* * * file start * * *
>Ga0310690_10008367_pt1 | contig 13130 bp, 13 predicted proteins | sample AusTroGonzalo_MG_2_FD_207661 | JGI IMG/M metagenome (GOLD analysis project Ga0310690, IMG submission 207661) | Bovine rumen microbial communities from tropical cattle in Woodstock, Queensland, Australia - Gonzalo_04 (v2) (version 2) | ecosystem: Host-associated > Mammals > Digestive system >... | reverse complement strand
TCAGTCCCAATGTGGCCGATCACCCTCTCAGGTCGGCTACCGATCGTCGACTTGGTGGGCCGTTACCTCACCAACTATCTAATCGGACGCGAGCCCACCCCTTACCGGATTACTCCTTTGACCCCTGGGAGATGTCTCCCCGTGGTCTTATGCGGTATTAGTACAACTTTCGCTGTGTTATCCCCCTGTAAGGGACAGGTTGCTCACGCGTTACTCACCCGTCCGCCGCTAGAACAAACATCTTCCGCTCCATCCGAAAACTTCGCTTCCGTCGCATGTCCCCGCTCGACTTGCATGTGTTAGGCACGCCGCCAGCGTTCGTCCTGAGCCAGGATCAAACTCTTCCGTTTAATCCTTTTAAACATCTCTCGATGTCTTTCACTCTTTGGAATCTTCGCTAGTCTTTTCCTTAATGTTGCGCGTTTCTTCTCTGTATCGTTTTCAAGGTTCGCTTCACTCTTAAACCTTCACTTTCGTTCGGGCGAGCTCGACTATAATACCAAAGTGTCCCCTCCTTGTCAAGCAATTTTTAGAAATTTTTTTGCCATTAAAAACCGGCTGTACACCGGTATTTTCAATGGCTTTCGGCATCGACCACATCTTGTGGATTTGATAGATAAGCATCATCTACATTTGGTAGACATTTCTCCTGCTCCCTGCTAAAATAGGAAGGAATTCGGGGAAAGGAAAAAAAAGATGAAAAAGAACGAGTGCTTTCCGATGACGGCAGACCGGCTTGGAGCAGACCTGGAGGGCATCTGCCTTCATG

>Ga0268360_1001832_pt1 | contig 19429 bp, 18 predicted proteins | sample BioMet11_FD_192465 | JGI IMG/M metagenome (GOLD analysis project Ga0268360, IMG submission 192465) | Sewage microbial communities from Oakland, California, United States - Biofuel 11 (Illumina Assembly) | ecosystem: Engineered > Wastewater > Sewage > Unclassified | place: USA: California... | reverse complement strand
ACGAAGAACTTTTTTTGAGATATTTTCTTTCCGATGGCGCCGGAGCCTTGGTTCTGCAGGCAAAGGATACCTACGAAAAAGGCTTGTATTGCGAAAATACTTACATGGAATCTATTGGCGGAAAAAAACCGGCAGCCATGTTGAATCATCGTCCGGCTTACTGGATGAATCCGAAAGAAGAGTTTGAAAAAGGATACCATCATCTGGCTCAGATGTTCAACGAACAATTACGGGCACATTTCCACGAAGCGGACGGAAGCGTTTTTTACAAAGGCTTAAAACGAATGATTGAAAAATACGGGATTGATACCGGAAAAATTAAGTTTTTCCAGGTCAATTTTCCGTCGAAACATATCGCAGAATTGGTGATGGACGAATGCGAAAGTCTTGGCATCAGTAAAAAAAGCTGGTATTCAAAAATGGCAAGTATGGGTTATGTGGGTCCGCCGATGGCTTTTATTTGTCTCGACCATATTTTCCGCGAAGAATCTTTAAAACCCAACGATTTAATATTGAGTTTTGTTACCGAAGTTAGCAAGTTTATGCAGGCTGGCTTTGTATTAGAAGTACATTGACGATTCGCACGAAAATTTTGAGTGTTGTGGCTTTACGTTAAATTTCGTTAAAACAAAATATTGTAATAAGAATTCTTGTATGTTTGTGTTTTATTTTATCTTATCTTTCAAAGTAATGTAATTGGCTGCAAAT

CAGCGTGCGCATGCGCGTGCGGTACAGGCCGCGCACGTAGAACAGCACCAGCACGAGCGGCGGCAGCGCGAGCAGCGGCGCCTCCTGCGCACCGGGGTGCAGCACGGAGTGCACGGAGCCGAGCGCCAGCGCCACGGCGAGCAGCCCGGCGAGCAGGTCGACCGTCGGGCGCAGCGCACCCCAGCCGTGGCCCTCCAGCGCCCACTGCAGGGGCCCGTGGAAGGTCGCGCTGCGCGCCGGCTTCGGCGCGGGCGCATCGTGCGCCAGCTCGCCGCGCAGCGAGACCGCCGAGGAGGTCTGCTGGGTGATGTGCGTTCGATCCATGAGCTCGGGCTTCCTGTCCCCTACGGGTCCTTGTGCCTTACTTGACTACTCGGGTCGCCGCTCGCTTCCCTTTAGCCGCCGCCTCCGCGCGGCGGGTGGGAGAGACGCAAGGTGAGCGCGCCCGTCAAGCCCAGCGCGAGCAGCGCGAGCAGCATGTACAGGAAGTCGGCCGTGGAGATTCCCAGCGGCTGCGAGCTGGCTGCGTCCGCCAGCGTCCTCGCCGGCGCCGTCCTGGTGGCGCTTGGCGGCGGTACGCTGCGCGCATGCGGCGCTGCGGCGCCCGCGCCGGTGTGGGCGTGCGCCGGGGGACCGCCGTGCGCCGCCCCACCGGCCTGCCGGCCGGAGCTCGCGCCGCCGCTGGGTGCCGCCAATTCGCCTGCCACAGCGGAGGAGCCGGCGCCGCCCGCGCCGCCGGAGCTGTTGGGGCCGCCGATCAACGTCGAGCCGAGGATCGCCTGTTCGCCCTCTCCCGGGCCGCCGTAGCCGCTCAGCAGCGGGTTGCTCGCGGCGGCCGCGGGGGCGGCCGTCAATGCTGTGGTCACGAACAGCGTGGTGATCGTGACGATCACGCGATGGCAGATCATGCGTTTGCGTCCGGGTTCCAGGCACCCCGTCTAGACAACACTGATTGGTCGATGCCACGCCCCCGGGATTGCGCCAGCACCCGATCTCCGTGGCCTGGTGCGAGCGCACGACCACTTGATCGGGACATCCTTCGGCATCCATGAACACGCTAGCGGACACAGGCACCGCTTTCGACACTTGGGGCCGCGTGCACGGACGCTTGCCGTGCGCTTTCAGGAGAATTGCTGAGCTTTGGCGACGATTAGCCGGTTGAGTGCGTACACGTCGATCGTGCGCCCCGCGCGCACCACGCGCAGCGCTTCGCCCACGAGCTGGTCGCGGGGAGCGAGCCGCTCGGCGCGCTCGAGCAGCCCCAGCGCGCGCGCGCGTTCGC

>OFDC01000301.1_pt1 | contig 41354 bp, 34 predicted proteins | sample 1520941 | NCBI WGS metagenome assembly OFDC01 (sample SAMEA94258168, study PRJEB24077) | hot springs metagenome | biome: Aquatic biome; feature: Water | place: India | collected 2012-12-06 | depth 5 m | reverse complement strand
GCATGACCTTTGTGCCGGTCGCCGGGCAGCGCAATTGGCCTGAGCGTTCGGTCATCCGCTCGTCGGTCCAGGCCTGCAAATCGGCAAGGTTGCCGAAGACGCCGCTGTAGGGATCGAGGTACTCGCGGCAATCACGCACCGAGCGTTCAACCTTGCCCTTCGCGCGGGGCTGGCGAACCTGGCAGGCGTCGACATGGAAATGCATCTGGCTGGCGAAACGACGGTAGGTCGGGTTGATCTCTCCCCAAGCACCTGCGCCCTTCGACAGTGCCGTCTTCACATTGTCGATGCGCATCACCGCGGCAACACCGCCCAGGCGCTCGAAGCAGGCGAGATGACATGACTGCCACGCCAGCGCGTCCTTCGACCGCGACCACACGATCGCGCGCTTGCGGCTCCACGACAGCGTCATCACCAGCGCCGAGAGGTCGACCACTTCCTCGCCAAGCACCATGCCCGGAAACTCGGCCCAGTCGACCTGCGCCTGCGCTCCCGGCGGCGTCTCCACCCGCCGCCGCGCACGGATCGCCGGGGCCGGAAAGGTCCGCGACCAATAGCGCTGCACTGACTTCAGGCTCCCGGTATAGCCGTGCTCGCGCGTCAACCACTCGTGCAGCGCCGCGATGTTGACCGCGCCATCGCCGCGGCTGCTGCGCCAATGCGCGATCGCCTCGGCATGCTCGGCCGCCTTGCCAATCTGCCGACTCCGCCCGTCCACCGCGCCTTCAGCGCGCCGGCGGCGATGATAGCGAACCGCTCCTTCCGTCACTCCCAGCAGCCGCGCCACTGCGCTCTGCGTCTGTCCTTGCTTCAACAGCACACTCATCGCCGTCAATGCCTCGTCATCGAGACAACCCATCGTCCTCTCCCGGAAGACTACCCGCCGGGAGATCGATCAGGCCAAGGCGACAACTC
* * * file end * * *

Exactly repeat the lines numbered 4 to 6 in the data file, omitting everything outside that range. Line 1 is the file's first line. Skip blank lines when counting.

ACGAAGAACTTTTTTTGAGATATTTTCTTTCCGATGGCGCCGGAGCCTTGGTTCTGCAGGCAAAGGATACCTACGAAAAAGGCTTGTATTGCGAAAATACTTACATGGAATCTATTGGCGGAAAAAAACCGGCAGCCATGTTGAATCATCGTCCGGCTTACTGGATGAATCCGAAAGAAGAGTTTGAAAAAGGATACCATCATCTGGCTCAGATGTTCAACGAACAATTACGGGCACATTTCCACGAAGCGGACGGAAGCGTTTTTTACAAAGGCTTAAAACGAATGATTGAAAAATACGGGATTGATACCGGAAAAATTAAGTTTTTCCAGGTCAATTTTCCGTCGAAACATATCGCAGAATTGGTGATGGACGAATGCGAAAGTCTTGGCATCAGTAAAAAAAGCTGGTATTCAAAAATGGCAAGTATGGGTTATGTGGGTCCGCCGATGGCTTTTATTTGTCTCGACCATATTTTCCGCGAAGAATCTTTAAAACCCAACGATTTAATATTGAGTTTTGTTACCGAAGTTAGCAAGTTTATGCAGGCTGGCTTTGTATTAGAAGTACATTGACGATTCGCACGAAAATTTTGAGTGTTGTGGCTTTACGTTAAATTTCGTTAAAACAAAATATTGTAATAAGAATTCTTGTATGTTTGTGTTTTATTTTATCTTATCTTTCAAAGTAATGTAATTGGCTGCAAAT

CAGCGTGCGCATGCGCGTGCGGTACAGGCCGCGCACGTAGAACAGCACCAGCACGAGCGGCGGCAGCGCGAGCAGCGGCGCCTCCTGCGCACCGGGGTGCAGCACGGAGTGCACGGAGCCGAGCGCCAGCGCCACGGCGAGCAGCCCGGCGAGCAGGTCGACCGTCGGGCGCAGCGCACCCCAGCCGTGGCCCTCCAGCGCCCACTGCAGGGGCCCGTGGAAGGTCGCGCTGCGCGCCGGCTTCGGCGCGGGCGCATCGTGCGCCAGCTCGCCGCGCAGCGAGACCGCCGAGGAGGTCTGCTGGGTGATGTGCGTTCGATCCATGAGCTCGGGCTTCCTGTCCCCTACGGGTCCTTGTGCCTTACTTGACTACTCGGGTCGCCGCTCGCTTCCCTTTAGCCGCCGCCTCCGCGCGGCGGGTGGGAGAGACGCAAGGTGAGCGCGCCCGTCAAGCCCAGCGCGAGCAGCGCGAGCAGCATGTACAGGAAGTCGGCCGTGGAGATTCCCAGCGGCTGCGAGCTGGCTGCGTCCGCCAGCGTCCTCGCCGGCGCCGTCCTGGTGGCGCTTGGCGGCGGTACGCTGCGCGCATGCGGCGCTGCGGCGCCCGCGCCGGTGTGGGCGTGCGCCGGGGGACCGCCGTGCGCCGCCCCACCGGCCTGCCGGCCGGAGCTCGCGCCGCCGCTGGGTGCCGCCAATTCGCCTGCCACAGCGGAGGAGCCGGCGCCGCCCGCGCCGCCGGAGCTGTTGGGGCCGCCGATCAACGTCGAGCCGAGGATCGCCTGTTCGCCCTCTCCCGGGCCGCCGTAGCCGCTCAGCAGCGGGTTGCTCGCGGCGGCCGCGGGGGCGGCCGTCAATGCTGTGGTCACGAACAGCGTGGTGATCGTGACGATCACGCGATGGCAGATCATGCGTTTGCGTCCGGGTTCCAGGCACCCCGTCTAGACAACACTGATTGGTCGATGCCACGCCCCCGGGATTGCGCCAGCACCCGATCTCCGTGGCCTGGTGCGAGCGCACGACCACTTGATCGGGACATCCTTCGGCATCCATGAACACGCTAGCGGACACAGGCACCGCTTTCGACACTTGGGGCCGCGTGCACGGACGCTTGCCGTGCGCTTTCAGGAGAATTGCTGAGCTTTGGCGACGATTAGCCGGTTGAGTGCGTACACGTCGATCGTGCGCCCCGCGCGCACCACGCGCAGCGCTTCGCCCACGAGCTGGTCGCGGGGAGCGAGCCGCTCGGCGCGCTCGAGCAGCCCCAGCGCGCGCGCGCGTTCGC

>OFDC01000301.1_pt1 | contig 41354 bp, 34 predicted proteins | sample 1520941 | NCBI WGS metagenome assembly OFDC01 (sample SAMEA94258168, study PRJEB24077) | hot springs metagenome | biome: Aquatic biome; feature: Water | place: India | collected 2012-12-06 | depth 5 m | reverse complement strand